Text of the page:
I let 'em in to a little secret. I still wear it, mate. Still put the old creams on too. Have a little bat in the back yard. Kelly's the bowler now. Made 375 the other day. I gave her some fearsome stick, but she kept running in, bless her. Fear in her eyes there was, as Haydos came down the track towards her. I was just starting to think about getting that bloody record back from Lara when I had to pick the nippers up from school, just like a regular Aussie Joe in his AIS-issue thongs. Still Lara only did it against the weakling poms, which hardly counts in my book. 

'Smell that Kell?' I said to her as I walked down the bloody track at her. 'That's your house burning down, that is...'

'You've left the bloody barbie on again, you great daft Aussie sod,' she said. 

That's why I love her. That and the fact she bowls like a bloody pom! G'day mates!

Sunday, 8 November 2009

Hatchet job

Sometimes the sheer size and frequency of the media leads you to write things you probably don't really want to write, or at least haven't thought about at any length.

Simon Wilde's piece on Kevin Pietersen in the Times is a noteworthy example. 'Even before his layoff, KP no longer looks the player he was,' he asserts. 'His technique looked a mess'.

'Opponents have wised up to him. A ploy of bowling to a fuller length on off-stump was paying dividends'.

Yup, it certainly was. Pietersen is one of those fallible batsmen who can be dismissed early on by a full-length 90mph delivery that swings late and hits the top of off stump, as Jerome Taylor and Fidel Edwards demonstrated. That's a technical flaw shared by er, pretty much everyone who's ever batted.

The truth is, in almost every innings, you have to get out somehow. Like most great batsmen, Pietersen's strength can also be his weakness. No-one without a deadline would suggest he pick apart his technique for that. 

Most egregiously Wilde goes on to makes the claim that 'some think that Pietersen's problems have been compounded by the pursuit of celebrity... They suspect that he has forgotten his main business was scoring runs' [He neglects to name the 'some' who think it, too].

Pietersen can be impugned. His spiky public speaking and the aloofness his talent offers make him a tall poppy. But he is a consummate professional, and is patently dedicated to batting. He has occupied considerably less column inches than Andrew Flintoff and Michael Vaughan in recent months. Wilde's article fails him on all levels. 

Friday, 6 November 2009

Fit for purpose

Mike Selvey wrote an excellent piece for the Guardian on the concept and future of the benefit year. It's another of those anachronistic things which are good and worthy in principal and increasingly unworkable in practice.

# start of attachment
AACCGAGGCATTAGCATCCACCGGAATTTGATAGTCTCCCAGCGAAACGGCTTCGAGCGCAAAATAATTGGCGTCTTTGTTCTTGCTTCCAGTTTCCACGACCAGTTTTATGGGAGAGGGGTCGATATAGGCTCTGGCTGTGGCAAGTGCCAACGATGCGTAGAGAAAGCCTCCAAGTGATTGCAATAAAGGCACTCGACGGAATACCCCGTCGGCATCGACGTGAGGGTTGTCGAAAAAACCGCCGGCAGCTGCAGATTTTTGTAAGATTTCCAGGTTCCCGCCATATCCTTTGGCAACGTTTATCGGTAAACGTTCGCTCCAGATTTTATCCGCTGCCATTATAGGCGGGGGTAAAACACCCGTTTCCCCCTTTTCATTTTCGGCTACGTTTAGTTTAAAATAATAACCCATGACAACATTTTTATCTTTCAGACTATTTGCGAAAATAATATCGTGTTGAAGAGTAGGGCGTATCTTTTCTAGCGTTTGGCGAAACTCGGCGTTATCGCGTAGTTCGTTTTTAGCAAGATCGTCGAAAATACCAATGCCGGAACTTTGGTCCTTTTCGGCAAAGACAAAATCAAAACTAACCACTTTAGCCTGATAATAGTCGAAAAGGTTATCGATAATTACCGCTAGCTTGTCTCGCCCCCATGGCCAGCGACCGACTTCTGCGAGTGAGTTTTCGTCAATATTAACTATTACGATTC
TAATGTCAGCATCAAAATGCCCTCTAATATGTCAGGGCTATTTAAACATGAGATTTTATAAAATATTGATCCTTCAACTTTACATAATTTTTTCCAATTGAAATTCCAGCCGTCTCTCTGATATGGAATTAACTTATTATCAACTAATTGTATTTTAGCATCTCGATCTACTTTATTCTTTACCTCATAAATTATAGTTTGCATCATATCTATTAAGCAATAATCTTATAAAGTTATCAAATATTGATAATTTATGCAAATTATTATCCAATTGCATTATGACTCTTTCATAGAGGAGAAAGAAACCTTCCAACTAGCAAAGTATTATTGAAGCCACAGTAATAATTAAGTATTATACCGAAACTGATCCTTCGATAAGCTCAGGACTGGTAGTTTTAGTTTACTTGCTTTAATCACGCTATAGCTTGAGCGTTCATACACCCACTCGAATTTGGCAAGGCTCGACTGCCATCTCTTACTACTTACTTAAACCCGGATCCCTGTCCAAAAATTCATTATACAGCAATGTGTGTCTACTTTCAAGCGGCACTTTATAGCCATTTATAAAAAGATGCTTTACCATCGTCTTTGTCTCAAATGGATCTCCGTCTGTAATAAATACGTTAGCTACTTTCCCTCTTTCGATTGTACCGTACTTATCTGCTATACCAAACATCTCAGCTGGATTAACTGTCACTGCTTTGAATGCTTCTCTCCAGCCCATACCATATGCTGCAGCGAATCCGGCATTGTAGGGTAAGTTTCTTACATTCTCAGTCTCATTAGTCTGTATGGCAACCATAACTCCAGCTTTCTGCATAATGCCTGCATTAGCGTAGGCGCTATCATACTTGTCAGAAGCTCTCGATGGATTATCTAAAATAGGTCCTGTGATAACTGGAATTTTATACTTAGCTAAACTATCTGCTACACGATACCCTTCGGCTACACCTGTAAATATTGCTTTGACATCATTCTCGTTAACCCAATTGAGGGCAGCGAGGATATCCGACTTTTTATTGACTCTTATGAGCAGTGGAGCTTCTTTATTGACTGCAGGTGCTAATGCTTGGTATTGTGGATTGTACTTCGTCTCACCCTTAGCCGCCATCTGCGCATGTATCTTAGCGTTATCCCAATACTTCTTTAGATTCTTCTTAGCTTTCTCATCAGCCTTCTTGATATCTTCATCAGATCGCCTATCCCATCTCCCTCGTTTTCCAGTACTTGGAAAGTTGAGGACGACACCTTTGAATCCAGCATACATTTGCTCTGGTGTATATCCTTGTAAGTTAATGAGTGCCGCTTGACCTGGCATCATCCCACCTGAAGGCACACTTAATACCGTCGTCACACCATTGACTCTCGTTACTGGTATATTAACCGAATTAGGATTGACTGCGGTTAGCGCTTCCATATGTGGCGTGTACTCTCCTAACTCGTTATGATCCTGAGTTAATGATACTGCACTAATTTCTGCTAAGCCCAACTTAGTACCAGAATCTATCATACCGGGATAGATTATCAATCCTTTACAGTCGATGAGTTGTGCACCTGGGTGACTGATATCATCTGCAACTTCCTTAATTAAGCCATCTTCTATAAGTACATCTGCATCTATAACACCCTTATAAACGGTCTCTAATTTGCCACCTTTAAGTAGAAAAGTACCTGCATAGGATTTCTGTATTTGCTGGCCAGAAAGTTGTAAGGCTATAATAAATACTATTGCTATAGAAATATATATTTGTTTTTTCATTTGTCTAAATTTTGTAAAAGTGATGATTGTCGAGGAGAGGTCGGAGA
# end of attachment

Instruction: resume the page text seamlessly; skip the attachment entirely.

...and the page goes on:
Selvey reveals that Andrew Flintoff 'is reported to have pocketed several million pounds' during his benefit year, which included events in the well-known Lancashire town of er, Australia.

The deficiencies of a system like that hardly need pointing out, and will probably hasten the end of the idea. Selvey also highlights via his own benefit year how the less thick-skinned player feels too: 'I found it an embarrassing, humiliating, demeaning experience, tantamount to the begging bowl, and incredibly time-consuming, I'm sure to the detriment of my game'.

Yet there is flipside. Benefits inevitably encourage the county side into fixtures with club teams, for whom such afternoons are a tremendous pleasure, and a boost to membership. As a kid, one of my greatest days was the one on which Barry Richards came to town. It would be a shame to lose such closeness. 

NB: Flintoff revealed the other day that he'd signed a new deal with Lancashire. And then today said that his stated aim for a comeback against Bangladesh was 'optimistic'. Yeah Freddie, we'd worked out what kind of optimism that was. Now the bid to become the world's best one day cricketer will begin at... you guessed it, the IPL. 

NNB: On the subject of money, I've no idea how much adidas paid Sachin Tendulkar to use their bats, but I suspect after yesterday, they've already made that money back...

Wednesday, 4 November 2009

Ain't no sunshine now he's gone...

One of the new blights on UK high streets is a shop called The Works, a bizarre abomination apparently aimed at people who want to buy a big picture book of World War II fighter planes and a massive pack of felt pens in the same place. 

They hoover up publishers' leftovers and stack them up for a few quid a go. In there the other day, I saw Michael Vaughan's 'Year In The Sun' for 50p.

The blurb on the back contained the superlative line: 'There's never a dull moment when the 2002 Cricketer Of The Year is on the field'. 

Laugh? I almost bought it... 

Tuesday, 3 November 2009

The sword in the stone

Like the monomaniacal cyberstalker I probably am, I often gravitate to the website of Millichamp & Hall, batmakers, where I sit with my nose pressed against the glass, dreaming of the day when I make the journey west to Taunton and have them make me a bat.

There's a new bat-sizing section on the site, for those ordering online. Ordering an M&H bat online is a bit like taking a plane to Las Vegas and then not actually getting out - why deny yourself the full experience? - but those who do are asked to complete a form with the questions:

Build - solid, medium, light [solid - terrific euphemism]
Batting position - top order, middle order, lower order [don't think you'll see too many of the latter, lads]
Level of cricket played - school, county youth, occasional, club, first class
Batsman - right-handed, left-handed